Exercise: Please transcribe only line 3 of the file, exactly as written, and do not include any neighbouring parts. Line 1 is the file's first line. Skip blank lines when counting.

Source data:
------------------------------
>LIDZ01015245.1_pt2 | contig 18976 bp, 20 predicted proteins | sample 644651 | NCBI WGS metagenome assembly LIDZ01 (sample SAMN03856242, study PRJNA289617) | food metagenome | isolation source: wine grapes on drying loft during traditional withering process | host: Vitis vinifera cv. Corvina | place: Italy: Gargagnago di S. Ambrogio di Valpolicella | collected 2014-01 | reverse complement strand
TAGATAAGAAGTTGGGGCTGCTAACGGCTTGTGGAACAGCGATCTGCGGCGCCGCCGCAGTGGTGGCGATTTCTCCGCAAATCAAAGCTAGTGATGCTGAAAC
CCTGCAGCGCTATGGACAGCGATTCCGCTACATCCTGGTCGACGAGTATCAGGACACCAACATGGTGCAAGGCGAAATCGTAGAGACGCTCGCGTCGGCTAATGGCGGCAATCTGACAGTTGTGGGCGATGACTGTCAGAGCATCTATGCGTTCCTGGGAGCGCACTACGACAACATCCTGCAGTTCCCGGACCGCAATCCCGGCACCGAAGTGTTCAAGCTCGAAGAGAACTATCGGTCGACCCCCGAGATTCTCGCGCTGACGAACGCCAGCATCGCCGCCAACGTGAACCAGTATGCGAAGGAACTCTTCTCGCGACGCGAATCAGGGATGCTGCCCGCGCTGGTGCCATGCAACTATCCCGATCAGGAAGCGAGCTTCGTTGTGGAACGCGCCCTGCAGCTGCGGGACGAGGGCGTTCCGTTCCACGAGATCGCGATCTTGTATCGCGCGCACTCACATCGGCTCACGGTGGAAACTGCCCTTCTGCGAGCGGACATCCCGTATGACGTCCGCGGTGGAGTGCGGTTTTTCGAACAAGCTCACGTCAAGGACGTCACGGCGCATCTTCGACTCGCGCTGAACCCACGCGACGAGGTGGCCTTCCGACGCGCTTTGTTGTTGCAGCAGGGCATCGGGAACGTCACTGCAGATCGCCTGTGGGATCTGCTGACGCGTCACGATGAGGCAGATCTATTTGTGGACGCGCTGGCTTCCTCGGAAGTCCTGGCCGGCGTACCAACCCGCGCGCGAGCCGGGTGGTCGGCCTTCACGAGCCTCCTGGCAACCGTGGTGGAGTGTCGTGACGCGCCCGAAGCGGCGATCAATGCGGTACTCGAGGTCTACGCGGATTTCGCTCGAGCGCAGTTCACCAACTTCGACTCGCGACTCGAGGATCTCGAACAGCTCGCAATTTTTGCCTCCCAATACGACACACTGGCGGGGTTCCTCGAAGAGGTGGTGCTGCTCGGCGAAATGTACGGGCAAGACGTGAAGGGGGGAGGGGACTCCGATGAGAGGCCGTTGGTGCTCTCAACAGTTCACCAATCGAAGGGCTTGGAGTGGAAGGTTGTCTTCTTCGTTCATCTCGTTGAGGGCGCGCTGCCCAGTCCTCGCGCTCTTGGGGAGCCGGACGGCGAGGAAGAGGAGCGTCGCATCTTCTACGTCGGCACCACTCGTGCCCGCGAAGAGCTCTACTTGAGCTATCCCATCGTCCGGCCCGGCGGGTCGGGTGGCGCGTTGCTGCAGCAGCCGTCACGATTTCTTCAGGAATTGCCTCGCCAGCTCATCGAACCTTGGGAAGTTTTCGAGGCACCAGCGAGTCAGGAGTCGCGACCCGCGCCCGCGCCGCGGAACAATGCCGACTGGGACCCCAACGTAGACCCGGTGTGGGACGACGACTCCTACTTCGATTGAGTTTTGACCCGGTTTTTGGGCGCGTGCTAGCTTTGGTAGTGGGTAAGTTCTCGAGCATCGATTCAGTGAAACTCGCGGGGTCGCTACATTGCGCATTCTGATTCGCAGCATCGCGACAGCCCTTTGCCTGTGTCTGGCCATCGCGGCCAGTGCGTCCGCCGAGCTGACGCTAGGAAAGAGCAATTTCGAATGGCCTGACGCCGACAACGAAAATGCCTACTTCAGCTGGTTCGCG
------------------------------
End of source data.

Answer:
CCTGCAGCGCTATGGACAGCGATTCCGCTACATCCTGGTCGACGAGTATCAGGACACCAACATGGTGCAAGGCGAAATCGTAGAGACGCTCGCGTCGGCTAATGGCGGCAATCTGACAGTTGTGGGCGATGACTGTCAGAGCATCTATGCGTTCCTGGGAGCGCACTACGACAACATCCTGCAGTTCCCGGACCGCAATCCCGGCACCGAAGTGTTCAAGCTCGAAGAGAACTATCGGTCGACCCCCGAGATTCTCGCGCTGACGAACGCCAGCATCGCCGCCAACGTGAACCAGTATGCGAAGGAACTCTTCTCGCGACGCGAATCAGGGATGCTGCCCGCGCTGGTGCCATGCAACTATCCCGATCAGGAAGCGAGCTTCGTTGTGGAACGCGCCCTGCAGCTGCGGGACGAGGGCGTTCCGTTCCACGAGATCGCGATCTTGTATCGCGCGCACTCACATCGGCTCACGGTGGAAACTGCCCTTCTGCGAGCGGACATCCCGTATGACGTCCGCGGTGGAGTGCGGTTTTTCGAACAAGCTCACGTCAAGGACGTCACGGCGCATCTTCGACTCGCGCTGAACCCACGCGACGAGGTGGCCTTCCGACGCGCTTTGTTGTTGCAGCAGGGCATCGGGAACGTCACTGCAGATCGCCTGTGGGATCTGCTGACGCGTCACGATGAGGCAGATCTATTTGTGGACGCGCTGGCTTCCTCGGAAGTCCTGGCCGGCGTACCAACCCGCGCGCGAGCCGGGTGGTCGGCCTTCACGAGCCTCCTGGCAACCGTGGTGGAGTGTCGTGACGCGCCCGAAGCGGCGATCAATGCGGTACTCGAGGTCTACGCGGATTTCGCTCGAGCGCAGTTCACCAACTTCGACTCGCGACTCGAGGATCTCGAACAGCTCGCAATTTTTGCCTCCCAATACGACACACTGGCGGGGTTCCTCGAAGAGGTGGTGCTGCTCGGCGAAATGTACGGGCAAGACGTGAAGGGGGGAGGGGACTCCGATGAGAGGCCGTTGGTGCTCTCAACAGTTCACCAATCGAAGGGCTTGGAGTGGAAGGTTGTCTTCTTCGTTCATCTCGTTGAGGGCGCGCTGCCCAGTCCTCGCGCTCTTGGGGAGCCGGACGGCGAGGAAGAGGAGCGTCGCATCTTCTACGTCGGCACCACTCGTGCCCGCGAAGAGCTCTACTTGAGCTATCCCATCGTCCGGCCCGGCGGGTCGGGTGGCGCGTTGCTGCAGCAGCCGTCACGATTTCTTCAGGAATTGCCTCGCCAGCTCATCGAACCTTGGGAAGTTTTCGAGGCACCAGCGAGTCAGGAGTCGCGACCCGCGCCCGCGCCGCGGAACAATGCCGACTGGGACCCCAACGTAGACCCGGTGTGGGACGACGACTCCTACTTCGATTGAGTTTTGACCCGGTTTTTGGGCGCGTGCTAGCTTTGGTAGTGGGTAAGTTCTCGAGCATCGATTCAGTGAAACTCGCGGGGTCGCTACATTGCGCATTCTGATTCGCAGCATCGCGACAGCCCTTTGCCTGTGTCTGGCCATCGCGGCCAGTGCGTCCGCCGAGCTGACGCTAGGAAAGAGCAATTTCGAATGGCCTGACGCCGACAACGAAAATGCCTACTTCAGCTGGTTCGCG